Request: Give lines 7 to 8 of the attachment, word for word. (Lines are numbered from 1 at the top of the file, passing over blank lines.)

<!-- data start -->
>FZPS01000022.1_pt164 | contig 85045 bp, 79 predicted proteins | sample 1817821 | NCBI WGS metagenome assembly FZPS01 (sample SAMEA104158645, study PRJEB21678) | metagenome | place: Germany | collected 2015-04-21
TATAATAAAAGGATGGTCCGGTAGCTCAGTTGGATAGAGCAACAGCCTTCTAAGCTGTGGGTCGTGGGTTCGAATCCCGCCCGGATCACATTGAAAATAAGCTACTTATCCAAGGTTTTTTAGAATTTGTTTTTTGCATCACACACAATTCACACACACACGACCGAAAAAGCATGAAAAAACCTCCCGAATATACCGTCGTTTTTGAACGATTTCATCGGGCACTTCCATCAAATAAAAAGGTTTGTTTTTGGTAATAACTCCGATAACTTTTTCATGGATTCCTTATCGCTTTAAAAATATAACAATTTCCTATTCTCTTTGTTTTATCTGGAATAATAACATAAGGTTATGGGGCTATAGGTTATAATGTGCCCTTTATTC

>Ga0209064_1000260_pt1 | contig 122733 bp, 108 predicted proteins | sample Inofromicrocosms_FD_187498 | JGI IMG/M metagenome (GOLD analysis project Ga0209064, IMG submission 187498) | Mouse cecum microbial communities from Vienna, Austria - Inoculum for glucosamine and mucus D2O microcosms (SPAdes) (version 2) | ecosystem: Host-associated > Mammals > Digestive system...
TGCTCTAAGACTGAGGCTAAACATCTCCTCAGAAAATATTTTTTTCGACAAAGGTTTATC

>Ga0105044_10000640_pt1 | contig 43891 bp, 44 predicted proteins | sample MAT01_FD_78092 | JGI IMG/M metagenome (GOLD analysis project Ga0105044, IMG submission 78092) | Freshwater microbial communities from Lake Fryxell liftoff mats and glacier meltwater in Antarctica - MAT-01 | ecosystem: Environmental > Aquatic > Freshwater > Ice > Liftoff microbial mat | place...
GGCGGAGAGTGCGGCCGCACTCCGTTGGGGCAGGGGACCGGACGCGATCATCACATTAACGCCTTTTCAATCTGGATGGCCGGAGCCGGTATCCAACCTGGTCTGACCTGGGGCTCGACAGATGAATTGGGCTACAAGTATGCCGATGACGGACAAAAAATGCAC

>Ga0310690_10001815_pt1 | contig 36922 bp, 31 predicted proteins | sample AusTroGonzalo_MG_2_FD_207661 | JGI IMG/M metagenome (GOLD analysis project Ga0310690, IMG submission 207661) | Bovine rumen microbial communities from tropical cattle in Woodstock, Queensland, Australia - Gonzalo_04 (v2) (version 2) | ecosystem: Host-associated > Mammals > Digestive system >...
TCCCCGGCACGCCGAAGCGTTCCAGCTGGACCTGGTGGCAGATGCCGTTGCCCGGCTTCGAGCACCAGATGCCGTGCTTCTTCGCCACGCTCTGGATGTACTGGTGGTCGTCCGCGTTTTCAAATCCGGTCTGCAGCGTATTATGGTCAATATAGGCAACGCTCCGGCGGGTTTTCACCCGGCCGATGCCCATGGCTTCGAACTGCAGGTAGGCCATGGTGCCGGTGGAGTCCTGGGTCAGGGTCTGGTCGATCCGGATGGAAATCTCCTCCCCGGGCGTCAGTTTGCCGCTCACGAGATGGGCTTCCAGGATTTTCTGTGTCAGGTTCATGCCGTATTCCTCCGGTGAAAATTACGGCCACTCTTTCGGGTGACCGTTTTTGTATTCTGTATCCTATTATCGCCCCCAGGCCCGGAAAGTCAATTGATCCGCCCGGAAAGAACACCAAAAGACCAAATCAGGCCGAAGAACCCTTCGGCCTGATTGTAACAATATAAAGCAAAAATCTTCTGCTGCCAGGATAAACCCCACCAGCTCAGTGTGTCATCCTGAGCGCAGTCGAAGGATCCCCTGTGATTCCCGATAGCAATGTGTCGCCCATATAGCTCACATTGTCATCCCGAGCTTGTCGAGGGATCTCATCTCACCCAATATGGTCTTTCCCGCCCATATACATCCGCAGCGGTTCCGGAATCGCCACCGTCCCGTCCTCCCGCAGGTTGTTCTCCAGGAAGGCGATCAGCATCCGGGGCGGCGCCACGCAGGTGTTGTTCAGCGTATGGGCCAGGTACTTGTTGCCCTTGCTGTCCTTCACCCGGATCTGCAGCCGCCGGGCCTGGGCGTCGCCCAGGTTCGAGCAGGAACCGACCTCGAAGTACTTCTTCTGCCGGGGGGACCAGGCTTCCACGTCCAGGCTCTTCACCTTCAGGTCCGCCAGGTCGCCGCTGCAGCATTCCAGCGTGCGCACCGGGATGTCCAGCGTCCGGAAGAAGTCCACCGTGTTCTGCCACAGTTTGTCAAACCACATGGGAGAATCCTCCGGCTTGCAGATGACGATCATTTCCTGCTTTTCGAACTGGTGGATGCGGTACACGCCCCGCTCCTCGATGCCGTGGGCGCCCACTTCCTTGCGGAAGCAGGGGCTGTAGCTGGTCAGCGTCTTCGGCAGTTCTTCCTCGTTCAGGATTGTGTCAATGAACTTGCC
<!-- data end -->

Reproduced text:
>Ga0310690_10001815_pt1 | contig 36922 bp, 31 predicted proteins | sample AusTroGonzalo_MG_2_FD_207661 | JGI IMG/M metagenome (GOLD analysis project Ga0310690, IMG submission 207661) | Bovine rumen microbial communities from tropical cattle in Woodstock, Queensland, Australia - Gonzalo_04 (v2) (version 2) | ecosystem: Host-associated > Mammals > Digestive system >...
TCCCCGGCACGCCGAAGCGTTCCAGCTGGACCTGGTGGCAGATGCCGTTGCCCGGCTTCGAGCACCAGATGCCGTGCTTCTTCGCCACGCTCTGGATGTACTGGTGGTCGTCCGCGTTTTCAAATCCGGTCTGCAGCGTATTATGGTCAATATAGGCAACGCTCCGGCGGGTTTTCACCCGGCCGATGCCCATGGCTTCGAACTGCAGGTAGGCCATGGTGCCGGTGGAGTCCTGGGTCAGGGTCTGGTCGATCCGGATGGAAATCTCCTCCCCGGGCGTCAGTTTGCCGCTCACGAGATGGGCTTCCAGGATTTTCTGTGTCAGGTTCATGCCGTATTCCTCCGGTGAAAATTACGGCCACTCTTTCGGGTGACCGTTTTTGTATTCTGTATCCTATTATCGCCCCCAGGCCCGGAAAGTCAATTGATCCGCCCGGAAAGAACACCAAAAGACCAAATCAGGCCGAAGAACCCTTCGGCCTGATTGTAACAATATAAAGCAAAAATCTTCTGCTGCCAGGATAAACCCCACCAGCTCAGTGTGTCATCCTGAGCGCAGTCGAAGGATCCCCTGTGATTCCCGATAGCAATGTGTCGCCCATATAGCTCACATTGTCATCCCGAGCTTGTCGAGGGATCTCATCTCACCCAATATGGTCTTTCCCGCCCATATACATCCGCAGCGGTTCCGGAATCGCCACCGTCCCGTCCTCCCGCAGGTTGTTCTCCAGGAAGGCGATCAGCATCCGGGGCGGCGCCACGCAGGTGTTGTTCAGCGTATGGGCCAGGTACTTGTTGCCCTTGCTGTCCTTCACCCGGATCTGCAGCCGCCGGGCCTGGGCGTCGCCCAGGTTCGAGCAGGAACCGACCTCGAAGTACTTCTTCTGCCGGGGGGACCAGGCTTCCACGTCCAGGCTCTTCACCTTCAGGTCCGCCAGGTCGCCGCTGCAGCATTCCAGCGTGCGCACCGGGATGTCCAGCGTCCGGAAGAAGTCCACCGTGTTCTGCCACAGTTTGTCAAACCACATGGGAGAATCCTCCGGCTTGCAGATGACGATCATTTCCTGCTTTTCGAACTGGTGGATGCGGTACACGCCCCGCTCCTCGATGCCGTGGGCGCCCACTTCCTTGCGGAAGCAGGGGCTGTAGCTGGTCAGCGTCTTCGGCAGTTCTTCCTCGTTCAGGATTGTGTCAATGAACTTGCC